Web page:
Torquato Tasso was an Italian poet of the 16th century, known for his 1591 poem Gerusalemme liberata (Jerusalem Delivered), in which he depicts a highly imaginative version of the combats between Christians and Muslims at the end of the First Crusade, during the Siege of Jerusalem of 1099.
Tasso had mental illness and died a few days before he was to be crowned on the Capitoline Hill as the king of poets by Pope Clement VIII. His work was widely translated and adapted, and until the beginning of the 20th century, he remained one of the most widely read poets in Europe.
Born in Sorrento, Torquato was the son of Bernardo Tasso, a nobleman of Bergamo and an epic and lyric poet of considerable fame in his day, and his wife Porzia de Rossi, a noblewoman born in Naples of Tuscan origins. His father had for many years been secretary in the service of Ferrante Sanseverino, Prince of Salerno, and his mother was closely connected with the most illustrious Neapolitan families. When, during the boy's childhood, the prince of Salerno came into collision with the Spanish government of Naples, being subsequently outlawed and deprived of his hereditary fiefs, Tasso's father shared his patron's fate. He was proclaimed a rebel to the state, along with his son Torquato, and his patrimony was sequestered. In 1552 Torquato was living with his mother and his only sister Cornelia at Naples, pursuing his education under the Jesuits, who had recently opened a school there. The precocity of intellect and the religious fervour of the boy attracted general admiration. At the age of eight he was already famous.
In 1586 Tasso left St. Anna at the solicitation of Vincenzo Gonzaga, Prince of Mantua. He followed his young deliverer to the city by the Mincio, basked awhile in liberty and courtly pleasures, enjoyed a splendid reception from his paternal town of Bergamo, and reworked his 1573 tragedy Galealto Re di Norvegia into a classical drama entitled Torrismondo. But only a few months had passed when he grew discontented. Vincenzo Gonzaga, succeeding to his father's dukedom of Mantua, had scanty leisure to bestow upon the poet. Tasso felt neglected. In the autumn of 1587 he journeyed through Bologna and Loreto to Rome, and taking up his quarters there with an old friend, Scipione Gonzaga, now Patriarch of Jerusalem. Next year he wandered off to Naples, where he wrote several religious poems, including Monte Oliveto. In 1589 he returned to Rome, and took up his quarters again with the patriarch of Jerusalem. The servants found him insufferable, and turned him out of doors. He fell ill, and went to a hospital. The patriarch in 1590 again received him. But Tasso's restless spirit drove him forth to Florence. The Florentines said, "Actum est de eo." Rome once more, then Mantua, then Florence, then Rome, then Naples, then Rome, then Naples—such is the weary record of the years 1590–94. He endured a veritable Odyssey of malady, indigence and misfortune. To Tasso everything came amiss. He had the palaces of princes, cardinals, patriarchs, nay popes, always open to him. Yet he could rest in none.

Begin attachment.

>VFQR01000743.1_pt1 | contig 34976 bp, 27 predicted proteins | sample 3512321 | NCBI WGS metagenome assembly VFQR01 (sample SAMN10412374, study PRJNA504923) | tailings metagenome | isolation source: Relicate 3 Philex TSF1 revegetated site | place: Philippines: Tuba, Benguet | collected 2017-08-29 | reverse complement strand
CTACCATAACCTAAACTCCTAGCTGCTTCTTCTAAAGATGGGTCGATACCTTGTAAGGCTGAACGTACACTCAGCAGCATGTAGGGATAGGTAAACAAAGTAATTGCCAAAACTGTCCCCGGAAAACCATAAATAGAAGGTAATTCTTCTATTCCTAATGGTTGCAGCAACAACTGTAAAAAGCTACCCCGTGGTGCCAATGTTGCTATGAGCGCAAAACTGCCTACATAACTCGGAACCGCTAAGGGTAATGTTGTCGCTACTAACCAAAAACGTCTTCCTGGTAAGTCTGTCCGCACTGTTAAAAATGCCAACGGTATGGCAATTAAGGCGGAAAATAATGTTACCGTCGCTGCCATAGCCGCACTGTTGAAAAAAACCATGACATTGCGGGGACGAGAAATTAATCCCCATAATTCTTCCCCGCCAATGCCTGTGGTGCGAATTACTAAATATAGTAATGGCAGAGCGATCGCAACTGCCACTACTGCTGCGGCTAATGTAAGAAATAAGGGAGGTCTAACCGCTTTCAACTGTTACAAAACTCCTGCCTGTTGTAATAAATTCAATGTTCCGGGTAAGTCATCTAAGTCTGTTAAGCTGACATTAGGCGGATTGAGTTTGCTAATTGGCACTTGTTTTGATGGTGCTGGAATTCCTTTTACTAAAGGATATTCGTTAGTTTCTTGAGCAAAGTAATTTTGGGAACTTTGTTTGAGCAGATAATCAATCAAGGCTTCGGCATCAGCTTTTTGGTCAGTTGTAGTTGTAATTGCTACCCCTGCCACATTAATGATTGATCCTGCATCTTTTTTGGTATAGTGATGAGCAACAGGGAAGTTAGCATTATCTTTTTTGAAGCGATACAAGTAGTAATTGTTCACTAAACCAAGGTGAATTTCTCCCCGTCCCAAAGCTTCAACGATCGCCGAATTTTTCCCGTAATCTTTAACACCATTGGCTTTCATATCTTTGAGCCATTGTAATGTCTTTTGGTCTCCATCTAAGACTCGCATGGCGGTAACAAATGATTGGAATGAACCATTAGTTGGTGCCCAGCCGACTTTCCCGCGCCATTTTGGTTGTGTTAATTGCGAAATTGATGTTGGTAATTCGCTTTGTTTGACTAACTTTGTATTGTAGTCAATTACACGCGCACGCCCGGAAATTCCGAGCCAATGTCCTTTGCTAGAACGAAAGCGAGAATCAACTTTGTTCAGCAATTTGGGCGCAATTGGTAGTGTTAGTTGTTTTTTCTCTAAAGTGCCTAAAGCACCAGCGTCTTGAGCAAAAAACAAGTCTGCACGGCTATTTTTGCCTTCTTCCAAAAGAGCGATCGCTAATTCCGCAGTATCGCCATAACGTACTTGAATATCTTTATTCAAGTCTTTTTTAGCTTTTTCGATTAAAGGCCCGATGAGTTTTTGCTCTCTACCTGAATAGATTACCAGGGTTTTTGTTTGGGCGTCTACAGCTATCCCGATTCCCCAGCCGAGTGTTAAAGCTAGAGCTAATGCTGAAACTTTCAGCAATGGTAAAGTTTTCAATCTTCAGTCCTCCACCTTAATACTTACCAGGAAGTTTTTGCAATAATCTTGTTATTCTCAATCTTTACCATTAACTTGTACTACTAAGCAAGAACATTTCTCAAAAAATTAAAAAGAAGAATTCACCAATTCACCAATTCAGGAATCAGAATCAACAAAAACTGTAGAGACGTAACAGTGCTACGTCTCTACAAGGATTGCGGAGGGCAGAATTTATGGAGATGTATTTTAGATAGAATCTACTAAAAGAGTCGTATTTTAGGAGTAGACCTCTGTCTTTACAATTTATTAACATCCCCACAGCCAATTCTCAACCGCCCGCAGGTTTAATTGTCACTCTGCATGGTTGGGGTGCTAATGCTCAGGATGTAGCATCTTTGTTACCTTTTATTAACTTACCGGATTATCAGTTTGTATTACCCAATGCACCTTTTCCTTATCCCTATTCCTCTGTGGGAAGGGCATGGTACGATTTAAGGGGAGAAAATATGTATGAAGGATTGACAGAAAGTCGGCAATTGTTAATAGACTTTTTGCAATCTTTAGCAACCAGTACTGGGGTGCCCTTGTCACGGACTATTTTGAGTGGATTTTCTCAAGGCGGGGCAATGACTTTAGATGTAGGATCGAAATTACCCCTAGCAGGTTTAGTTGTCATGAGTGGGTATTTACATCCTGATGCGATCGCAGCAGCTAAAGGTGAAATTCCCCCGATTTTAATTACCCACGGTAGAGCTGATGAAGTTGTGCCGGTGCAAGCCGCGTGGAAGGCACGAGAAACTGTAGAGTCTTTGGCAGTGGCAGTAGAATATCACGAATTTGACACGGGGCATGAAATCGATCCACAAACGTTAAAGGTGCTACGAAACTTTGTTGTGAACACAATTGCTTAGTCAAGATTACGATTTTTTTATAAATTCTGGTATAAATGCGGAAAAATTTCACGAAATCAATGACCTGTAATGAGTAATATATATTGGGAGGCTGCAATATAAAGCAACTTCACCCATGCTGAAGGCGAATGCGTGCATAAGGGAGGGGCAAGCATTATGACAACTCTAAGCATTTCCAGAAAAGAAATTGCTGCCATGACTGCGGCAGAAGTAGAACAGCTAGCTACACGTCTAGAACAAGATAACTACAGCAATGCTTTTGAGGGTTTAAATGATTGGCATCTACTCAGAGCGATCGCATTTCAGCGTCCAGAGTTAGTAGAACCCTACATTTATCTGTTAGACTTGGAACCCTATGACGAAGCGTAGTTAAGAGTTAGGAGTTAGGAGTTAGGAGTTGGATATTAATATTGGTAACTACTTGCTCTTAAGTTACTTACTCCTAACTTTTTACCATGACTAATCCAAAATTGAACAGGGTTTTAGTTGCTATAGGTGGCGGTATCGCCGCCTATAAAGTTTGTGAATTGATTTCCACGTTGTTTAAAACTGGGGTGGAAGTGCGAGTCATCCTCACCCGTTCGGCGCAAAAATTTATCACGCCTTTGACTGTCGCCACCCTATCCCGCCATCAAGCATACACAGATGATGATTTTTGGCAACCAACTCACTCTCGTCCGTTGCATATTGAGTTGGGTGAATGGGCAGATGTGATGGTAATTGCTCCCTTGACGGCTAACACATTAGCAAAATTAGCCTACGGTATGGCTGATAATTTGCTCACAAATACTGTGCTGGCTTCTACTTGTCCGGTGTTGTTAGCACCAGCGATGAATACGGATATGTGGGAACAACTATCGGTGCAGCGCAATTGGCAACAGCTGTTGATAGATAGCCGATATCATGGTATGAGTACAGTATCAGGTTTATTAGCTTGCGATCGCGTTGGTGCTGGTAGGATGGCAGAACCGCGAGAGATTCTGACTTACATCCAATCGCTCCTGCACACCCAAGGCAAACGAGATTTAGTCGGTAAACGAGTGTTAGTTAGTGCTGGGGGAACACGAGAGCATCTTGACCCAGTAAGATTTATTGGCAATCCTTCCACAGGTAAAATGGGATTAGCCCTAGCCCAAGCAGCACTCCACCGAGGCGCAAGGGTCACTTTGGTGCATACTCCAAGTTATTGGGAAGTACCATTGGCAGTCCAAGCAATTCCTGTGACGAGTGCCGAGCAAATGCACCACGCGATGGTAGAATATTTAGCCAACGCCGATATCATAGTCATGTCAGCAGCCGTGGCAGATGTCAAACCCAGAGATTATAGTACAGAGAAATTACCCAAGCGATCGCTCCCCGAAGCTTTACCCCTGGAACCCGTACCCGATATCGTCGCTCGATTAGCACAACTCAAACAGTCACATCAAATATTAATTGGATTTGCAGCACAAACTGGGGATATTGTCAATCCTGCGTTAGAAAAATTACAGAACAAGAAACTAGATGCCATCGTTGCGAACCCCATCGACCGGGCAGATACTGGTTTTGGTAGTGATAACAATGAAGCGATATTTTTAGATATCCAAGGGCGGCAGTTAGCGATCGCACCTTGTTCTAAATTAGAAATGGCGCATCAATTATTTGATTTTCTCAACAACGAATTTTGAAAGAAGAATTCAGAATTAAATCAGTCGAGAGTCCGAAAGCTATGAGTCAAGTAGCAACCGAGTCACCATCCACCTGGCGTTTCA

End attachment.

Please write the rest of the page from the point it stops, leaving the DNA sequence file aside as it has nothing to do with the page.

His health grew ever feebler and his genius dimmer. In 1592, he published a revised version of the Gerusalemme, Gerusalemme Conquistata. All that made the poem of his early manhood charming he rigidly erased. The versification became more pedantic; the romantic and magical episodes were excised; the heavier elements of the plot underwent a dull rhetorical development. During the same year a blank-verse retelling of Genesis, called Le Sette Giornate, saw the light.
When mental disorder, physical weakness, and decay of inspiration seemed dooming Tasso to oblivion, his last years were cheered with hope. Pope Clement VIII ascended the papal chair in 1592. He and his nephew, Cardinal Aldobrandini of San Giorgio, determined to befriend the poet. In 1594, they invited him to Rome. There he was to receive the crown of laurels, as Petrarch had been crowned, on the Capitol.
Worn out with illness, Tasso reached Rome in November. The ceremony of his coronation was deferred because Cardinal Aldobrandini had fallen ill, but the pope assigned him a pension; and, under the pressure of pontifical remonstrance, Prince Avellino, who held Tasso's maternal estate, agreed to discharge a portion of his claims by payment of a yearly rent.
At no time since Tasso left St. Anna had the heavens apparently so smiled upon him. Capitolian honors and money were now at his disposal. Yet fortune came too late. Before he wore the crown of poet laureate, or received his pensions, he ascended to the convent of Sant'Onofrio, on a stormy 1 April 1595. Seeing a cardinal's coach toil up the steep Trasteverine Hill, the monks came to the door to greet it. From the carriage stepped Tasso and told the prior he had come to die with him.
Tasso died in Sant'Onofrio in April 1595 aged 51. The last twenty years of his existence had been practically and artistically unsatisfying.
Books by Torquato Tasso
Jerusalem Delivered, also known as The Liberation of Jerusalem is an epic poem by the Italian poet Torquato Tasso, first published in 1581, that tells a largely mythified version of the First Crusade in which Christian knights, led by Godfrey of Boui...